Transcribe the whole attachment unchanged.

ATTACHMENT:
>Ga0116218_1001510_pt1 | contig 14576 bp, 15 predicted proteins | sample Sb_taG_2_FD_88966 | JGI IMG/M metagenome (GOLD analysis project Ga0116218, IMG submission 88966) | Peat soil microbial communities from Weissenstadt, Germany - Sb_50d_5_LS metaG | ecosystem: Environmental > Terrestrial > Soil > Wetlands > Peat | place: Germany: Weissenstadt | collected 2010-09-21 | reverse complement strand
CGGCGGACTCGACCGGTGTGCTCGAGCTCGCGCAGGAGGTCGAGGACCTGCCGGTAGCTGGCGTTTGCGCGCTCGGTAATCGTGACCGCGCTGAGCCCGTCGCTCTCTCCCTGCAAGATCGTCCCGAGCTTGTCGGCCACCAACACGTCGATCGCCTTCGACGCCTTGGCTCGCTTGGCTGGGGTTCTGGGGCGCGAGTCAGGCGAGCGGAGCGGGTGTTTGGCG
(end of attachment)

>Ga0116218_1001510_pt1 | contig 14576 bp, 15 predicted proteins | sample Sb_taG_2_FD_88966 | JGI IMG/M metagenome (GOLD analysis project Ga0116218, IMG submission 88966) | Peat soil microbial communities from Weissenstadt, Germany - Sb_50d_5_LS metaG | ecosystem: Environmental > Terrestrial > Soil > Wetlands > Peat | place: Germany: Weissenstadt | collected 2010-09-21 | reverse complement strand
CGGCGGACTCGACCGGTGTGCTCGAGCTCGCGCAGGAGGTCGAGGACCTGCCGGTAGCTGGCGTTTGCGCGCTCGGTAATCGTGACCGCGCTGAGCCCGTCGCTCTCTCCCTGCAAGATCGTCCCGAGCTTGTCGGCCACCAACACGTCGATCGCCTTCGACGCCTTGGCTCGCTTGGCTGGGGTTCTGGGGCGCGAGTCAGGCGAGCGGAGCGGGTGTTTGGCG